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Losing Sleep Because Coyote are Killing Your Goats?

Protecting Goats from Coyote

A midnight howl startles you awake. Your eyes snap open, and your heart races. There’s no doubt that a pack of coyotes is moving — and you realize they’re probably heading for the goats you moved to the north pasture last week.

Coyotes are one of the most common goat predators. They usually attack with a bite to the throat and aim to kill quickly. You hope the snares and traps you’ve set do their job; you don’t want to be out several prized animals. Should you get out of bed and take the gun?

How to Protect Goats from Coyotes

Night predators like coyotes are not inherently evil. They’re simply wild animals, following their instincts and trying to survive (like the rest of us). But you’ll need to actively protect your goats from coyote (as well as wolf, bobcat and bear) if you want to preserve your significant investment of time, money, and even emotion.

A number of different approaches are recommended and have been used to protect goats from coyotes. Some of these tactics are:

  • Bringing the goats indoors
  • Electric fencing
  • Trap lines
  • Snares
  • Livestock guardian dogs like a Great Pyrenees
  • Donkeys
  • Llamas
  • Alpacas
  • Stinky Pigs
  • Patrolling the area at night

While these tactics give you plenty of options to try, you may prefer having confidence in a solution that’s been scientifically and reliably proven.

How to Keep Coyotes Away from Goats

Since no one has the exact same arrangement, it’s difficult to know which solution will protect your goats from wandering predatory animals. Instead of focusing on protecting the goats where they are, then, what if you focus on keeping the coyotes away? Instead of harming predators who are innocently following their natural instincts, what if you avoid the violence and deter them from your goat pasture in the first place?

Red has proven to be a universal “alarm color.” Scientific studies were conducted to discover how to prevent collisions between cars and deer. These studies discovered that a red flash of light could alarm deer so they’d stay far enough away to prevent crashes. Red reflectors were then added to roadways so that, once hit by headlights, red flashing light would result. Deer perceived the red flashing as coming from the eyes of predatory animals, and retreated away from any potential encounters.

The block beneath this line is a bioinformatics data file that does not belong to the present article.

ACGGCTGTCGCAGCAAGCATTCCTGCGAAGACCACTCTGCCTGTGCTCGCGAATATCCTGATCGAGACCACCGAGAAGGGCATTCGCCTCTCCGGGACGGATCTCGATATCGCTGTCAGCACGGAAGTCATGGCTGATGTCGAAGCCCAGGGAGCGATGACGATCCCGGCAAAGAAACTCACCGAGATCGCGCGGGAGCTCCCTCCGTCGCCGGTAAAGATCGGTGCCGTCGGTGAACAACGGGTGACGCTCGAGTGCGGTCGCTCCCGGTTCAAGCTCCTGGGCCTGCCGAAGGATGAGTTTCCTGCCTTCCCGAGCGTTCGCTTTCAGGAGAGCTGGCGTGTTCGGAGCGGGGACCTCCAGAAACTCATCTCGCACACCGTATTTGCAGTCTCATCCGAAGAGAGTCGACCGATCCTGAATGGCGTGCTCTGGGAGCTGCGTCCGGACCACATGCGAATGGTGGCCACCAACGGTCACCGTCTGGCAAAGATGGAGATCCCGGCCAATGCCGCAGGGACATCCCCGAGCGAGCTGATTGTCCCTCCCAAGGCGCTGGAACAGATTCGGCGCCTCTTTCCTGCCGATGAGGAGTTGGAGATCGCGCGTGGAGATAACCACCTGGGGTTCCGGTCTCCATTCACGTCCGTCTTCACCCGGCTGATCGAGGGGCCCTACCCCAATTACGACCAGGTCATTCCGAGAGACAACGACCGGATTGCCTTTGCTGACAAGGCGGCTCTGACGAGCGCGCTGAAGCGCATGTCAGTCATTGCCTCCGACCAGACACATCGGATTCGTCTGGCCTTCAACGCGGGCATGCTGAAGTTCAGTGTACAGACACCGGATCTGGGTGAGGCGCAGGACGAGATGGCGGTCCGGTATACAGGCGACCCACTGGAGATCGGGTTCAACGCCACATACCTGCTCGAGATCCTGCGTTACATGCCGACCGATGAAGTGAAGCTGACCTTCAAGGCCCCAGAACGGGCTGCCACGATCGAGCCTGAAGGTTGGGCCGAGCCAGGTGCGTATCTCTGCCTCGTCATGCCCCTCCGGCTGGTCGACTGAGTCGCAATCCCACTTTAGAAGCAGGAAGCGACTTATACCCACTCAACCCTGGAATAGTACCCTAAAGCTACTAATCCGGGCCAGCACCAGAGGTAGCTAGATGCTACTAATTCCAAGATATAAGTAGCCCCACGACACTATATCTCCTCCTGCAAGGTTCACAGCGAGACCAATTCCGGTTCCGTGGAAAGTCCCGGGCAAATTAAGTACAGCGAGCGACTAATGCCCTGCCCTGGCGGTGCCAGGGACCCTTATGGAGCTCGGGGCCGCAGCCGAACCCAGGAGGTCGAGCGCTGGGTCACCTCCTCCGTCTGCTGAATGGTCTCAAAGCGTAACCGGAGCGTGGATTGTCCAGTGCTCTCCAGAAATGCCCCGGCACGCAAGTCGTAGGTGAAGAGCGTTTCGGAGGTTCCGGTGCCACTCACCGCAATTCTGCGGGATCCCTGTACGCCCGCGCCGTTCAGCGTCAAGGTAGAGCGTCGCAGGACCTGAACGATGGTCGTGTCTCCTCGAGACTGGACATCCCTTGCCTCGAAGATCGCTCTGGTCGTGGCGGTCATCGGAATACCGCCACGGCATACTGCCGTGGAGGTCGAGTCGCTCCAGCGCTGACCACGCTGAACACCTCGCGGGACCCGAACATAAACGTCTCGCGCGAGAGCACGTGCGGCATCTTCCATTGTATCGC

Curious about the studies to prevent deer and car collisions, Jim Meyer of Nite Guard began experimenting with a red flash of light in relation to deterring common night predators. He noticed potential from the beginning.

Using data from the original studies, Jim pursued several years of testing and continual improvements to develop a proven nighttime predator deterrent (since the most threatening predators hunt at night). This became the flagship product of the company he founded: Nite Guard, LLC. Today, Nite Guard sells thousands of these units all across the country.

How Nite Guard Works to Protect Goats

Powered by the sun or daylight, this very portable, weatherproof, Nite Guard solar powered unit gives off a special LED red flash, that any goat predators (like coyotes) will perceive as the “eye” of another animal or a human. A goat predator being watched by this “eye” will feel threatened and — wanting to avoid conflict — will leave the area without a fight.

We do recommend placing NiteGuard Solar Lights on all sides of your goats’ land. Otherwise, savvy predators like coyotes can easily figure out how to walk to the other, unlit side.

Too Safe to Be True?

We spent nearly five years testing our Nite Guard solar lights under the worst of weather conditions and against every night predator in the country. Nite Guard has been proven — in actual live scenarios — to stop raccoon, bobcat, coyote, wolf, and bear. It also has been tested successfully against owls, hawks, wild boar, weasel, and mink.

An unanticipated (and valuable) benefit has been that human intruders believe the flash to be coming from an active security system. Now you can protect your property as well as your goats.

Categories: Coyote

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